Saturday, June 26, 2010

There is Something Even Worse Than the Vuvuzela

I get it that the quadrennial over-the-top World Cup soccer enthusiasm is an outlet for suppressed nationalism, but I just hope someone is keeping a eye on it so all that excitement doesn't boil over.

The Vuvuzela actually isn't the worst thing that can come out of the World Cup, even though it is plenty bad, and not only because it seems designed to "make a Neapolitan traffic jam sound like Mozart" but also due to the potential for hearing loss and the propagation of airborne diseases.

What could be worse than the Vuvuzela? How about the 1969 Football War between San Salvador and Honduras? That nasty little conflict caused thousands of deaths in about 100 hours of fighting, and it wasn't finally settled until 1980. It saw the last combat between propeller-driven warplanes in history, and also the incitement of thousands of civilians with machetes (not for the last time in history).

You can read declassified contemporary intelligence reporting about the Football War at Unredacted, the National Security Archive's blog, which posted this introduction:

While in South Africa to watch the World Cup, US Vice President Joe Biden extolled that football had the “power to bring communities and nations together.” It also contributed to a four-day war fought between El Salvador and Honduras in 1969. Declassified Central Intelligence Bulletins provide a pretty exciting day-by-day account of what is now know as “The Football War.”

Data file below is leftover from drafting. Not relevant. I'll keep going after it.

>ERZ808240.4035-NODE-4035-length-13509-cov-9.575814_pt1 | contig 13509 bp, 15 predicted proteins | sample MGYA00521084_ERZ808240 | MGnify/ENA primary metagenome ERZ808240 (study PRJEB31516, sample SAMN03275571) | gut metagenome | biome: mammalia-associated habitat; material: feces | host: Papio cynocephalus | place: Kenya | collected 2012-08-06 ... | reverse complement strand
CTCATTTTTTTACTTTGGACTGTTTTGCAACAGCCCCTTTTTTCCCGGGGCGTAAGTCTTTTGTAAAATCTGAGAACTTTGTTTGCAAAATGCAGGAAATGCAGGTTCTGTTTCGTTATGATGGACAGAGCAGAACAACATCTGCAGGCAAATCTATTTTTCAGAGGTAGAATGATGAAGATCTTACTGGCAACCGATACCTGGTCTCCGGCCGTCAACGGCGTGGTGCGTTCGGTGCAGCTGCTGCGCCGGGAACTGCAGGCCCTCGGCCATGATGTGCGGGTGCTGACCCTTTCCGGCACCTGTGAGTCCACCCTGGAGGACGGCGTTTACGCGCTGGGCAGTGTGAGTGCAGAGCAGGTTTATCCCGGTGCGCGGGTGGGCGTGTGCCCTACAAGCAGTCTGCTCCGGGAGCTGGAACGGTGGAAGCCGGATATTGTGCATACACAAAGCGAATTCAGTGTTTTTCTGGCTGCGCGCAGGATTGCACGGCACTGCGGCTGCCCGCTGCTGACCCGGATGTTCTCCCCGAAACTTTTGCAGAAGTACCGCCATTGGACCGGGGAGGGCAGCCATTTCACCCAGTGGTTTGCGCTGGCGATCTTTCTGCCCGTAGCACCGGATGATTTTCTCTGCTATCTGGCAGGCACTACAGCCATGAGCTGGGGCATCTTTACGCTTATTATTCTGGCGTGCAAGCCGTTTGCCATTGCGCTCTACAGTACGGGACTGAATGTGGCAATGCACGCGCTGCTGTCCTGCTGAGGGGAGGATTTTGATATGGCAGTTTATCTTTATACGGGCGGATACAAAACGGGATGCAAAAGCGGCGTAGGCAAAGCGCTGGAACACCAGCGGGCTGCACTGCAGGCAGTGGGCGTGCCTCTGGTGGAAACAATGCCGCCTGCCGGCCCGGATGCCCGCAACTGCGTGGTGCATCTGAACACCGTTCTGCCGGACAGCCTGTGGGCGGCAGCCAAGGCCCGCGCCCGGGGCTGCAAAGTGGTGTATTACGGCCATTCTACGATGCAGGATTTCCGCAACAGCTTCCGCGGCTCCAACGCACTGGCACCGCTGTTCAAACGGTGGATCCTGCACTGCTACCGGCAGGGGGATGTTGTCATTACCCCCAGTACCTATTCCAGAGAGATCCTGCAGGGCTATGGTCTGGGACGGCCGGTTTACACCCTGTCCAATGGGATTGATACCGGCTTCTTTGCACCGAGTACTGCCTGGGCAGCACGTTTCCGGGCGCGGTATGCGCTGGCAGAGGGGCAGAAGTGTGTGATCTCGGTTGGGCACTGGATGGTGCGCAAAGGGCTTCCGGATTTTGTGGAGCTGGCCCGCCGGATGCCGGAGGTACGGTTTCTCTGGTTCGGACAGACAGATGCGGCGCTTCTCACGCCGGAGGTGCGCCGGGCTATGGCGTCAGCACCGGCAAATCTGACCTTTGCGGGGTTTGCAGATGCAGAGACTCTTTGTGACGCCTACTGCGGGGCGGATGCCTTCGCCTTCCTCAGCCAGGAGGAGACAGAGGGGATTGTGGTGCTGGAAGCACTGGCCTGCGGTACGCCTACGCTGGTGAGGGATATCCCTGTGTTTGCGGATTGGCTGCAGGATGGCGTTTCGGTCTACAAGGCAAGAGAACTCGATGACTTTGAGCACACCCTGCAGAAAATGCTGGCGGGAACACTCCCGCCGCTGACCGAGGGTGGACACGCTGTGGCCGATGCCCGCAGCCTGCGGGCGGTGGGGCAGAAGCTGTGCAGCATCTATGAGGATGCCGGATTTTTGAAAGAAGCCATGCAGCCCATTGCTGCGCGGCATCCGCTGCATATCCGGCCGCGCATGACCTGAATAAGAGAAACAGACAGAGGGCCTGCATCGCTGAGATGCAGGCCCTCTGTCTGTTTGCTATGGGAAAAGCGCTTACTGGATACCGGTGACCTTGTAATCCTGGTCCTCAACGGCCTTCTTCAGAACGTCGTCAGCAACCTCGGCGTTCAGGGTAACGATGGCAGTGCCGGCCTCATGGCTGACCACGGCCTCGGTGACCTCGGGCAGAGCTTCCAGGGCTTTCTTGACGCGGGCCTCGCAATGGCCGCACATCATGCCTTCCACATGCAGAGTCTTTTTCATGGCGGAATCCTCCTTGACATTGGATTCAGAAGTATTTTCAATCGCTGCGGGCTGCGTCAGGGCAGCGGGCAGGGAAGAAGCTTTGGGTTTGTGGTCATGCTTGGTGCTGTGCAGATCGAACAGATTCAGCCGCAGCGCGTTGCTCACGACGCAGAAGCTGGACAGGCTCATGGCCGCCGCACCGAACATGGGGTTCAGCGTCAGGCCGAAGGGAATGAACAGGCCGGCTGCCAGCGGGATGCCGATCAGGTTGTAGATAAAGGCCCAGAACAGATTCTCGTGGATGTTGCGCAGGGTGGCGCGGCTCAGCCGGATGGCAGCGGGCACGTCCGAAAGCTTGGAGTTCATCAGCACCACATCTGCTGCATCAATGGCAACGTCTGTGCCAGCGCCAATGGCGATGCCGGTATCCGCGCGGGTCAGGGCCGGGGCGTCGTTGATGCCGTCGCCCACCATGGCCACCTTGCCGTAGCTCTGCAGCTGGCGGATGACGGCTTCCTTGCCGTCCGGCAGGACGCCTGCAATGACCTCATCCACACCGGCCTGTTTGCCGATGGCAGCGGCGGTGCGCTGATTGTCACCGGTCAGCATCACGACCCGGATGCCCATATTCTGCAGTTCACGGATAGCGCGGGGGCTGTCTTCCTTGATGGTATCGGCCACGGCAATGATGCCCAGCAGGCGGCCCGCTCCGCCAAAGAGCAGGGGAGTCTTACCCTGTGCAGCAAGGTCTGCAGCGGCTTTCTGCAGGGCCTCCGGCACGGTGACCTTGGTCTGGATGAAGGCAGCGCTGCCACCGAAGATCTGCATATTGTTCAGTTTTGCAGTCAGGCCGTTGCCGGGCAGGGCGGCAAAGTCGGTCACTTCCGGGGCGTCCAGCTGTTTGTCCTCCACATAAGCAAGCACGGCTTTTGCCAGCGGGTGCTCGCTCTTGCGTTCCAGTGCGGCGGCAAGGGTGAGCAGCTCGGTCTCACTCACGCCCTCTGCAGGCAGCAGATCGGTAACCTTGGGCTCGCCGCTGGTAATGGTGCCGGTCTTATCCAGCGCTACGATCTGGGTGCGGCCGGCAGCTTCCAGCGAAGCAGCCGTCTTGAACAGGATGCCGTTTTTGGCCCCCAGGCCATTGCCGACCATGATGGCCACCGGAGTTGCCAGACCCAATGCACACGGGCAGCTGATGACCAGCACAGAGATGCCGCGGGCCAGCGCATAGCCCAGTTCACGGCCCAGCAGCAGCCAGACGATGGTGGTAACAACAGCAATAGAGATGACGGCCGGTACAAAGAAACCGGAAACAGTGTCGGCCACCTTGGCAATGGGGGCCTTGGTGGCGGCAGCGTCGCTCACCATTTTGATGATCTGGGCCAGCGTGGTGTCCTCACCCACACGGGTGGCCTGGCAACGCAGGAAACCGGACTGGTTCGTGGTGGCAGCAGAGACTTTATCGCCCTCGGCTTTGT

-- snip --

After losing the first football match, El Salvadorian nationalist fervor erupted. The fans were so riled that when the Honduran team came to El Salvador to play the second match, the Salvadorian Security Service had to hide the Honduran team at an undisclosed location. As Honduran fans travelled home after losing the match, some Salvadorians threw rocks at their cars.

Due in large part to exaggerated media reports, unorganized mobs in Honduras retaliated against the Salvadorian immigrants living on Honduran territory. Salvadorian business were destroyed, refugees fled, people were killed. The Salvadorian government accused Honduras of genocide. After intermittent border clashes, the military of El Salvador invaded Honduras on 14 July. According to a CIA report, “a nationwide Honduran radio network…exhorted civilians in the western highway area to grab machetes or other weapons and move to the front to assist the army.” This was a nasty –albeit brief– war. The CIA cited more than 1,500 Hondurans deaths during the war, it did not estimate the number of Salvadorians killed.

-- snip --

The Football War is yet another example of the dangers of nationalism. It is also an example of international competition inflaming –not improving– political conflict. And be honest, after writing this, I’m quite relieved that North Korea and South Korea won’t be matched up in the World Cup final.

But back to the Vuvuzela. Why won't FIFA ban those things? Even Hitler hates them:


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